Middle Eastern countries

  11. Why does the woman think the soap operas have become so popular?
    They are dubbed/subtitled in a Syrian dialect.
    They are high quality.
    They use popular actors.

  12. Why was the Syrian dialect of Arabic chosen?
    It is the Arabic dialect spoken in Turkey.
    It is the most common dialect of Arabic.
    It is the easiest Arabic dialect to understand.

  13. What became popular because of a popular Turkish TV show?
    Going to the same cafe that the characters often went to.
    Wearing the same clothes that the characters wear.
    Naming children after the characters.

triangle Script

Forbidden Love is a hugely popular Turkish television soap opera, and forbidden is about right because now the Arab world's largest private broadcaster has stopped showing Turkish television programmes and most importantly the hugely popular Turkish soaps. A spokesman for the Dubai based MBC Group simply said there is a decision to remove all Turkish drama off several TV outlets in the region as tensions rise between Turkey and Saudi Arabia. Some see this as a move to limit Turkey's soft power in the region. Dan Damon spoke to Alex Scott, a Turkish writer and author of Turkish Awakening, a personal discovery of modern Turkey. She began by telling him about the appeal of Forbidden Love.

That was just huge. And in fact some episodes were watched even more outside Turkey than they were within Turkey. So it's important to remember just how much regional appeal these soap operas have. In fact Saudi has acted before. A Saudi cleric spoke out about how immoral these shows were, especially when people were watching them during Ramadan, after estar, after the fast breaking meal in the evenings. So there is a sense that these shows are almost too popular in a cultural sense, not just in the political sense, which obviously this latest decision is connected to.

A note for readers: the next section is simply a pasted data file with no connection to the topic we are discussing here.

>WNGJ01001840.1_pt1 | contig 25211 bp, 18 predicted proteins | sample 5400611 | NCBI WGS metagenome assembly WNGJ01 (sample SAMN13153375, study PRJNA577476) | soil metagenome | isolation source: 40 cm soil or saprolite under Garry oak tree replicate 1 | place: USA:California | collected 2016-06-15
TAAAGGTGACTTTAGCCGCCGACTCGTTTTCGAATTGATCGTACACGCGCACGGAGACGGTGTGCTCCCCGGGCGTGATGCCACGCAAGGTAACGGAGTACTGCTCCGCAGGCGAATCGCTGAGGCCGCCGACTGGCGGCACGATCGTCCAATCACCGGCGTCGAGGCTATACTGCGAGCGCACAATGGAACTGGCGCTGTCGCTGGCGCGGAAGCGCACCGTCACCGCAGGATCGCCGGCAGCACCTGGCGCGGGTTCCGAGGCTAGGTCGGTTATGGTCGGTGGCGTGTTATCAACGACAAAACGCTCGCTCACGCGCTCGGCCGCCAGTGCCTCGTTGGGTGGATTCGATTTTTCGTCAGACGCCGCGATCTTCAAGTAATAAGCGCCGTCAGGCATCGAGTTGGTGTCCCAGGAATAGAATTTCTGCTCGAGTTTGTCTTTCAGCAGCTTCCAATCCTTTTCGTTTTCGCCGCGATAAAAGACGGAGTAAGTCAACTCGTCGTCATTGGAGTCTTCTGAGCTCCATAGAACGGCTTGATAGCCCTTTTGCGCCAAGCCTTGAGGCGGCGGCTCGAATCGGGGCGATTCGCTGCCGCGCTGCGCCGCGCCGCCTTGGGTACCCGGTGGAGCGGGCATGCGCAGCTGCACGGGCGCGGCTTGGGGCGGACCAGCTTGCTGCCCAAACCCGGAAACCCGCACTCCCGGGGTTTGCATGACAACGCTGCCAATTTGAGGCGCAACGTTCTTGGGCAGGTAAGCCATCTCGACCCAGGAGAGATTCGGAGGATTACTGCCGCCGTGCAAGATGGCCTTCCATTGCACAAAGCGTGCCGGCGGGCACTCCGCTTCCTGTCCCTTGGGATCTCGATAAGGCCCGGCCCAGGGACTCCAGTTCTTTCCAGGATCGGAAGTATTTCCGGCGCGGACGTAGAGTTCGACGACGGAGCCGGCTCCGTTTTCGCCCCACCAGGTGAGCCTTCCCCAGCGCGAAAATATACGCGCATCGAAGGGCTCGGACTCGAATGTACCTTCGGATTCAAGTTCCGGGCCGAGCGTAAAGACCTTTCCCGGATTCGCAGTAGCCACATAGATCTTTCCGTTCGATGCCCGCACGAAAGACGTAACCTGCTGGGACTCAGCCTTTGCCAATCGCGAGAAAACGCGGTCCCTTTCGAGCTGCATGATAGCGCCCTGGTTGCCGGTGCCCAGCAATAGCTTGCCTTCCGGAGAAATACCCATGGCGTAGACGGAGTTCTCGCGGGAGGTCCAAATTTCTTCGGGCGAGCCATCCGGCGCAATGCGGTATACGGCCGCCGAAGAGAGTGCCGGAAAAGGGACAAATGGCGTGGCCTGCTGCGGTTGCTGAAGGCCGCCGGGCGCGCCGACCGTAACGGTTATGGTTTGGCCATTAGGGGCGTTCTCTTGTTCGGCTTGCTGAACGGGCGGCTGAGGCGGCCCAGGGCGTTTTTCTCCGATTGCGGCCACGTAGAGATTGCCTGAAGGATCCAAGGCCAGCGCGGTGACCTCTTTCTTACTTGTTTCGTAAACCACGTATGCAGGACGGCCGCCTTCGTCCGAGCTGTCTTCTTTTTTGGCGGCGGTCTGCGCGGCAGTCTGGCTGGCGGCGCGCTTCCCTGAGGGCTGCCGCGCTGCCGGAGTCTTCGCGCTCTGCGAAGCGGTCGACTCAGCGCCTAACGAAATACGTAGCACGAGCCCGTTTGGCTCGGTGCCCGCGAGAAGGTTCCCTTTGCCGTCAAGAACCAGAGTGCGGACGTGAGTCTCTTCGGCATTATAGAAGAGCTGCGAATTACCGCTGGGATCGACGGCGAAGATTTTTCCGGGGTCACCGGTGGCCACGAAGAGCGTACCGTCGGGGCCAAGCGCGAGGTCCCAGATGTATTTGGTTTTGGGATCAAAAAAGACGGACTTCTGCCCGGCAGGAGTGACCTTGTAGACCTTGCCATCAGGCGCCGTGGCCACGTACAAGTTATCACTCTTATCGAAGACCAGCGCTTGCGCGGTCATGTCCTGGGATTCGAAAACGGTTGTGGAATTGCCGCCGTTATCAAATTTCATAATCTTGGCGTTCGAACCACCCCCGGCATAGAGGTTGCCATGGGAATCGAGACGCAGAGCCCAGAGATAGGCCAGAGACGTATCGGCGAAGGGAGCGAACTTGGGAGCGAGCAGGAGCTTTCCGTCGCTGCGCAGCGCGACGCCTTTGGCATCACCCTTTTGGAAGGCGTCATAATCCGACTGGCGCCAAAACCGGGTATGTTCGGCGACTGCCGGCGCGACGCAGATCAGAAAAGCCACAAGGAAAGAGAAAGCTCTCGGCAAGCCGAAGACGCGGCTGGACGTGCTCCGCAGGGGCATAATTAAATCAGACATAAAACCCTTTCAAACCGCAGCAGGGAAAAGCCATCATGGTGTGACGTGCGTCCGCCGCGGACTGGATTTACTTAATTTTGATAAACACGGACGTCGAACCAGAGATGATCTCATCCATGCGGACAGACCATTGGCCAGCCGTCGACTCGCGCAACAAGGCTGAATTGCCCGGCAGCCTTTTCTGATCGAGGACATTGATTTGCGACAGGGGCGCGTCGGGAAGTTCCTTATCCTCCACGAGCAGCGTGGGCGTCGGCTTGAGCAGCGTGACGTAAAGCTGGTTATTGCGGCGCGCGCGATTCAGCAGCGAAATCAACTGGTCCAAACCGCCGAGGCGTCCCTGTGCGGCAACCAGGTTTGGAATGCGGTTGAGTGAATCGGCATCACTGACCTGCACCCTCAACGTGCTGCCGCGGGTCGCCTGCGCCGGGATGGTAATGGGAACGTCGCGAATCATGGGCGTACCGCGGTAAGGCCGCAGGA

I mean some soap operas, I don't know about these ones, can be crimes against good taste. But what are the tricolor soap operas accused of doing it to undermine society?

Well the charges are always quite vague for obvious reasons. The clerics don't want to get into the salacious details, but there's kissing on screen. There's forbidden love. And it's all designed to be sort of pleasantly titillating for the average viewer. The appeal, I think, is explained by the fact that Turkey is both relatable and slightly exotic, slightly more Westernized than the average Saudi Emirati audience in this case. So they can relate to what they see, but it's not quite alienating as say a Western soap.

So one of the knock on effects of the popularity of these Turkish soap operas in the Middle East is that it drives tourism in a huge way. I mean I've lived in Turkey for several years. and even I noticed this huge rise in Gulf tourists to Turkey. Because what they do is they see these amazing sets onscreen and they want to visit.

And not just in terms of its financial achievements, but in terms of its influence as well because I guess these soap operas are very good at creating good feelings about Turkey as a regional power.

Absolutely. They're hugely influential. And what's really interesting is to look at the countries where they're most popular because when you look it on the map, it's like this sort of digitalised renaissance of the Ottoman Empire. They're hugely popular in the Balkans. Central Asia, they're very popular. And the Middle East. And the key to thehuge mass appeal. There was a show called Nauv???, which the two central characters, the lovers, their names became very popular names in the Middle East off the back of that show. That's how much influence they have.